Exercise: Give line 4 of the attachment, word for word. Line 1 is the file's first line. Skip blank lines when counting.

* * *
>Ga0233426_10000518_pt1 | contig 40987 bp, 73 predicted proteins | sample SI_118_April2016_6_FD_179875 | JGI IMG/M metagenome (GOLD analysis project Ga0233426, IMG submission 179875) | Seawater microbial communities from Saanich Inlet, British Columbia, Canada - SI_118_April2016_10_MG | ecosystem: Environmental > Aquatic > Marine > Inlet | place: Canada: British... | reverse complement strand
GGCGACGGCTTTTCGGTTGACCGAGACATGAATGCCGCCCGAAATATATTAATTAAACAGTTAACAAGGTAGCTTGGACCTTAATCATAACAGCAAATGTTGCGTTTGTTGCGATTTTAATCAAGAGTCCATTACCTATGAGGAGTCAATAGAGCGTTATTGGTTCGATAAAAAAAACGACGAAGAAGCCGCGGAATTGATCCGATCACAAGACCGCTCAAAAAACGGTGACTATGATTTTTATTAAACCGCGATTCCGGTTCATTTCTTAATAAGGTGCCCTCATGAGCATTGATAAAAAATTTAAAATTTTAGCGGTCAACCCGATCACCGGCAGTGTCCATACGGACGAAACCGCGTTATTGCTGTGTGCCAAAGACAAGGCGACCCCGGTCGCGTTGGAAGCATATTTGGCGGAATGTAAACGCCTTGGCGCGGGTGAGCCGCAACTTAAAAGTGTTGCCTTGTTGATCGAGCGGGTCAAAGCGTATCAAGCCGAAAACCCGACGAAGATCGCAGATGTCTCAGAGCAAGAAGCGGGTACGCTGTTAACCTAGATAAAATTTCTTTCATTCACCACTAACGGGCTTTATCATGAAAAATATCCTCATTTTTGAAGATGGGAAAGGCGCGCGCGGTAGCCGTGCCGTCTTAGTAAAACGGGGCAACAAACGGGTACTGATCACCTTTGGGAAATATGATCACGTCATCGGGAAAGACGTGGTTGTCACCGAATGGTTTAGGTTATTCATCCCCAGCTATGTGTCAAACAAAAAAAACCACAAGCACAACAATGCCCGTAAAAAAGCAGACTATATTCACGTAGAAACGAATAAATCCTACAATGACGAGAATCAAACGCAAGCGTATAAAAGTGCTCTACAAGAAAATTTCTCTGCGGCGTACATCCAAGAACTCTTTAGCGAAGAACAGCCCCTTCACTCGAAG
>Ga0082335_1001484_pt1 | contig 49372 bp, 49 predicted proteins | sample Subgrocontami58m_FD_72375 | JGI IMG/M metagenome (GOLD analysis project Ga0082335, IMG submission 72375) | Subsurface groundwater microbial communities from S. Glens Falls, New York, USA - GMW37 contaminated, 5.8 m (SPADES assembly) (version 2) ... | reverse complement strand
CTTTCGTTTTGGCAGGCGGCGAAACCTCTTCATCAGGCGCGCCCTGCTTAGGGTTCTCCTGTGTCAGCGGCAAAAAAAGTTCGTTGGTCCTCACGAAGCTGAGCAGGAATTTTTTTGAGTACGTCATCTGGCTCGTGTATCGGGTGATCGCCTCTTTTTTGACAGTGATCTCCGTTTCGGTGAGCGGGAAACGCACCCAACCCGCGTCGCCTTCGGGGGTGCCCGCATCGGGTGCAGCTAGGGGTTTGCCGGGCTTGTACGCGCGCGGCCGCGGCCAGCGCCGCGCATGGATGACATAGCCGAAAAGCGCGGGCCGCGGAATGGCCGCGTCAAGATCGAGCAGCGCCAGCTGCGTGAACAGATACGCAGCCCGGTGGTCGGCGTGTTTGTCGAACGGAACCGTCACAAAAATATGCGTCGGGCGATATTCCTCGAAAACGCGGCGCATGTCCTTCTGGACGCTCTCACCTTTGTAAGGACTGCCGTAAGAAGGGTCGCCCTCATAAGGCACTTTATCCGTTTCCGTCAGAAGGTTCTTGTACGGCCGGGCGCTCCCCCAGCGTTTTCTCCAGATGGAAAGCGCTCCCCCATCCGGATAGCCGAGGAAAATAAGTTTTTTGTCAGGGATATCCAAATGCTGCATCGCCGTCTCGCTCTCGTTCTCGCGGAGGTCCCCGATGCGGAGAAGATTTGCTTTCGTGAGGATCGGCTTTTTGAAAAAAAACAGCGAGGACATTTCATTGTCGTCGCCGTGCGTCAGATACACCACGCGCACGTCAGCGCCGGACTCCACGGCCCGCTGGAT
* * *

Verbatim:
CTTTCGTTTTGGCAGGCGGCGAAACCTCTTCATCAGGCGCGCCCTGCTTAGGGTTCTCCTGTGTCAGCGGCAAAAAAAGTTCGTTGGTCCTCACGAAGCTGAGCAGGAATTTTTTTGAGTACGTCATCTGGCTCGTGTATCGGGTGATCGCCTCTTTTTTGACAGTGATCTCCGTTTCGGTGAGCGGGAAACGCACCCAACCCGCGTCGCCTTCGGGGGTGCCCGCATCGGGTGCAGCTAGGGGTTTGCCGGGCTTGTACGCGCGCGGCCGCGGCCAGCGCCGCGCATGGATGACATAGCCGAAAAGCGCGGGCCGCGGAATGGCCGCGTCAAGATCGAGCAGCGCCAGCTGCGTGAACAGATACGCAGCCCGGTGGTCGGCGTGTTTGTCGAACGGAACCGTCACAAAAATATGCGTCGGGCGATATTCCTCGAAAACGCGGCGCATGTCCTTCTGGACGCTCTCACCTTTGTAAGGACTGCCGTAAGAAGGGTCGCCCTCATAAGGCACTTTATCCGTTTCCGTCAGAAGGTTCTTGTACGGCCGGGCGCTCCCCCAGCGTTTTCTCCAGATGGAAAGCGCTCCCCCATCCGGATAGCCGAGGAAAATAAGTTTTTTGTCAGGGATATCCAAATGCTGCATCGCCGTCTCGCTCTCGTTCTCGCGGAGGTCCCCGATGCGGAGAAGATTTGCTTTCGTGAGGATCGGCTTTTTGAAAAAAAACAGCGAGGACATTTCATTGTCGTCGCCGTGCGTCAGATACACCACGCGCACGTCAGCGCCGGACTCCACGGCCCGCTGGAT